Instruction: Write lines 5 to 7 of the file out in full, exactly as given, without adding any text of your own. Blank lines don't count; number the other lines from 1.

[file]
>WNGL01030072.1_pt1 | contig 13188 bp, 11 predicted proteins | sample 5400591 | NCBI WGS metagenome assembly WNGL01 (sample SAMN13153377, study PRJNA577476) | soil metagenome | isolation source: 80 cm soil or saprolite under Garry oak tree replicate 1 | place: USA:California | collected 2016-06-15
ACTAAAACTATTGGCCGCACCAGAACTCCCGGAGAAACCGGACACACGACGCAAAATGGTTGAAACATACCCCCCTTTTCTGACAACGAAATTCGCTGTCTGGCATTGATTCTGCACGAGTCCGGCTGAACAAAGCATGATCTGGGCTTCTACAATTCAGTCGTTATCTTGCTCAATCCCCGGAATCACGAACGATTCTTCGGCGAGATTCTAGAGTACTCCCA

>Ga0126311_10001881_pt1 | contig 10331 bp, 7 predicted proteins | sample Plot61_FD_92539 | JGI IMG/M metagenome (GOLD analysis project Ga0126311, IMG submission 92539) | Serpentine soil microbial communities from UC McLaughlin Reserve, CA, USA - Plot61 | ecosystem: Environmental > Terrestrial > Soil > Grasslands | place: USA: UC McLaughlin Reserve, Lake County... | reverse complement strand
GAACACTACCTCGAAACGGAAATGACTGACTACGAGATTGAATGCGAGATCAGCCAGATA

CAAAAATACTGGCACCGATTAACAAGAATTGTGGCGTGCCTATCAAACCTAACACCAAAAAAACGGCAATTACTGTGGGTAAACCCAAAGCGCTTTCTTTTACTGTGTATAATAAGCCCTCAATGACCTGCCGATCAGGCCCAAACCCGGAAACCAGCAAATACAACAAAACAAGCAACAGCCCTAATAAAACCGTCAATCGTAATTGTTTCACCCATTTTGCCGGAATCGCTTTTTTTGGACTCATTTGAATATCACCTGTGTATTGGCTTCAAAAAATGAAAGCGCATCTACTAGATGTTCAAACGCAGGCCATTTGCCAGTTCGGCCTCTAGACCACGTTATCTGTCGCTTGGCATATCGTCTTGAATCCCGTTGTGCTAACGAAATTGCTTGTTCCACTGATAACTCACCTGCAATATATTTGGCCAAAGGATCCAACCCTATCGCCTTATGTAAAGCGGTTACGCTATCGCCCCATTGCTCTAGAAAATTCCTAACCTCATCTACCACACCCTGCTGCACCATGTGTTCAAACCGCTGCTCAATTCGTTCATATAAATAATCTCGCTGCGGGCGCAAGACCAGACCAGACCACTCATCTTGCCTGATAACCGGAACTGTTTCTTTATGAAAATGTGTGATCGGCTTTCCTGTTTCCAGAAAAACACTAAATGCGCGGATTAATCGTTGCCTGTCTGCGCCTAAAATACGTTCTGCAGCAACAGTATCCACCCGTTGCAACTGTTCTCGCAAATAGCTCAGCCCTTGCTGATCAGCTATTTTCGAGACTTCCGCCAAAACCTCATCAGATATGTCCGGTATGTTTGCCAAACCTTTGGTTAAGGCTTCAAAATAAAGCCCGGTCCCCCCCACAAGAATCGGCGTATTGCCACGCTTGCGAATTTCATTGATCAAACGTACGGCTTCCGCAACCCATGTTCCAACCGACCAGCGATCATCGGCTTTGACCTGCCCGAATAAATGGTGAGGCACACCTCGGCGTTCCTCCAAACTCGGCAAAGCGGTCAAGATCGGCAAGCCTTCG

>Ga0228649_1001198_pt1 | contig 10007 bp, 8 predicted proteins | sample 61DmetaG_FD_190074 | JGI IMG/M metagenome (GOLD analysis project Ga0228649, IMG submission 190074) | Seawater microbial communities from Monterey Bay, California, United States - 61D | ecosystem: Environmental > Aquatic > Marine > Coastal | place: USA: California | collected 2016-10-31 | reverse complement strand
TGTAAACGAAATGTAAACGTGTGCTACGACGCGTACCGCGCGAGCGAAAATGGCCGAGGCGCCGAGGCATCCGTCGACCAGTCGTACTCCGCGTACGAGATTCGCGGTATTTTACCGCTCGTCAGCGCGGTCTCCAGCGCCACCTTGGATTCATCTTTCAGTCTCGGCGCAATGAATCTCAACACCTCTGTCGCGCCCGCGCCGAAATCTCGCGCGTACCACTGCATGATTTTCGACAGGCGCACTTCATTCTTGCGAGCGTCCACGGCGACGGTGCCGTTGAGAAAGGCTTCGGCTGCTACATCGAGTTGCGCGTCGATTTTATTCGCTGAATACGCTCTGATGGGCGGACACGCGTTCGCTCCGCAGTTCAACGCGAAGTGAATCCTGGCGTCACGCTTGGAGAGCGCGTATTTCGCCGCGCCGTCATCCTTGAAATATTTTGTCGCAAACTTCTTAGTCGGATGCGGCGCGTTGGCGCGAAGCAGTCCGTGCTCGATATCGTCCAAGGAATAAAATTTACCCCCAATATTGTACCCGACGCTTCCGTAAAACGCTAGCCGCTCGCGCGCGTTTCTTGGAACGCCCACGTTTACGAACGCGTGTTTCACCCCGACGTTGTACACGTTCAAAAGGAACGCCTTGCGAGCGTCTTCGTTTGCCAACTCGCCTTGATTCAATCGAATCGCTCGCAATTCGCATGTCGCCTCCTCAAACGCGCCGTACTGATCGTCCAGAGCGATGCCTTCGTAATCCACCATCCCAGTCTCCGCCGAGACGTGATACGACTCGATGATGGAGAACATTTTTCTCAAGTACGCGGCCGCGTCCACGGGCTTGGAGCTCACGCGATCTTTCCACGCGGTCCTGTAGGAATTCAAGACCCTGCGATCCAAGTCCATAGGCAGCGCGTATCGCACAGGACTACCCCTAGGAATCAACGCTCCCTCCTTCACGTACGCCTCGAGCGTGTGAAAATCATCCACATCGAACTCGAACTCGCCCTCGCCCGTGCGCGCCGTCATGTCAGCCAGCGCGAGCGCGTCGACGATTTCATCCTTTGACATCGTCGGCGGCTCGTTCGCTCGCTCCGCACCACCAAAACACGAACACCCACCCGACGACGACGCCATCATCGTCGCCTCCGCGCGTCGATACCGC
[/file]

CAAAAATACTGGCACCGATTAACAAGAATTGTGGCGTGCCTATCAAACCTAACACCAAAAAAACGGCAATTACTGTGGGTAAACCCAAAGCGCTTTCTTTTACTGTGTATAATAAGCCCTCAATGACCTGCCGATCAGGCCCAAACCCGGAAACCAGCAAATACAACAAAACAAGCAACAGCCCTAATAAAACCGTCAATCGTAATTGTTTCACCCATTTTGCCGGAATCGCTTTTTTTGGACTCATTTGAATATCACCTGTGTATTGGCTTCAAAAAATGAAAGCGCATCTACTAGATGTTCAAACGCAGGCCATTTGCCAGTTCGGCCTCTAGACCACGTTATCTGTCGCTTGGCATATCGTCTTGAATCCCGTTGTGCTAACGAAATTGCTTGTTCCACTGATAACTCACCTGCAATATATTTGGCCAAAGGATCCAACCCTATCGCCTTATGTAAAGCGGTTACGCTATCGCCCCATTGCTCTAGAAAATTCCTAACCTCATCTACCACACCCTGCTGCACCATGTGTTCAAACCGCTGCTCAATTCGTTCATATAAATAATCTCGCTGCGGGCGCAAGACCAGACCAGACCACTCATCTTGCCTGATAACCGGAACTGTTTCTTTATGAAAATGTGTGATCGGCTTTCCTGTTTCCAGAAAAACACTAAATGCGCGGATTAATCGTTGCCTGTCTGCGCCTAAAATACGTTCTGCAGCAACAGTATCCACCCGTTGCAACTGTTCTCGCAAATAGCTCAGCCCTTGCTGATCAGCTATTTTCGAGACTTCCGCCAAAACCTCATCAGATATGTCCGGTATGTTTGCCAAACCTTTGGTTAAGGCTTCAAAATAAAGCCCGGTCCCCCCCACAAGAATCGGCGTATTGCCACGCTTGCGAATTTCATTGATCAAACGTACGGCTTCCGCAACCCATGTTCCAACCGACCAGCGATCATCGGCTTTGACCTGCCCGAATAAATGGTGAGGCACACCTCGGCGTTCCTCCAAACTCGGCAAAGCGGTCAAGATCGGCAAGCCTTCG

>Ga0228649_1001198_pt1 | contig 10007 bp, 8 predicted proteins | sample 61DmetaG_FD_190074 | JGI IMG/M metagenome (GOLD analysis project Ga0228649, IMG submission 190074) | Seawater microbial communities from Monterey Bay, California, United States - 61D | ecosystem: Environmental > Aquatic > Marine > Coastal | place: USA: California | collected 2016-10-31 | reverse complement strand
TGTAAACGAAATGTAAACGTGTGCTACGACGCGTACCGCGCGAGCGAAAATGGCCGAGGCGCCGAGGCATCCGTCGACCAGTCGTACTCCGCGTACGAGATTCGCGGTATTTTACCGCTCGTCAGCGCGGTCTCCAGCGCCACCTTGGATTCATCTTTCAGTCTCGGCGCAATGAATCTCAACACCTCTGTCGCGCCCGCGCCGAAATCTCGCGCGTACCACTGCATGATTTTCGACAGGCGCACTTCATTCTTGCGAGCGTCCACGGCGACGGTGCCGTTGAGAAAGGCTTCGGCTGCTACATCGAGTTGCGCGTCGATTTTATTCGCTGAATACGCTCTGATGGGCGGACACGCGTTCGCTCCGCAGTTCAACGCGAAGTGAATCCTGGCGTCACGCTTGGAGAGCGCGTATTTCGCCGCGCCGTCATCCTTGAAATATTTTGTCGCAAACTTCTTAGTCGGATGCGGCGCGTTGGCGCGAAGCAGTCCGTGCTCGATATCGTCCAAGGAATAAAATTTACCCCCAATATTGTACCCGACGCTTCCGTAAAACGCTAGCCGCTCGCGCGCGTTTCTTGGAACGCCCACGTTTACGAACGCGTGTTTCACCCCGACGTTGTACACGTTCAAAAGGAACGCCTTGCGAGCGTCTTCGTTTGCCAACTCGCCTTGATTCAATCGAATCGCTCGCAATTCGCATGTCGCCTCCTCAAACGCGCCGTACTGATCGTCCAGAGCGATGCCTTCGTAATCCACCATCCCAGTCTCCGCCGAGACGTGATACGACTCGATGATGGAGAACATTTTTCTCAAGTACGCGGCCGCGTCCACGGGCTTGGAGCTCACGCGATCTTTCCACGCGGTCCTGTAGGAATTCAAGACCCTGCGATCCAAGTCCATAGGCAGCGCGTATCGCACAGGACTACCCCTAGGAATCAACGCTCCCTCCTTCACGTACGCCTCGAGCGTGTGAAAATCATCCACATCGAACTCGAACTCGCCCTCGCCCGTGCGCGCCGTCATGTCAGCCAGCGCGAGCGCGTCGACGATTTCATCCTTTGACATCGTCGGCGGCTCGTTCGCTCGCTCCGCACCACCAAAACACGAACACCCACCCGACGACGACGCCATCATCGTCGCCTCCGCGCGTCGATACCGC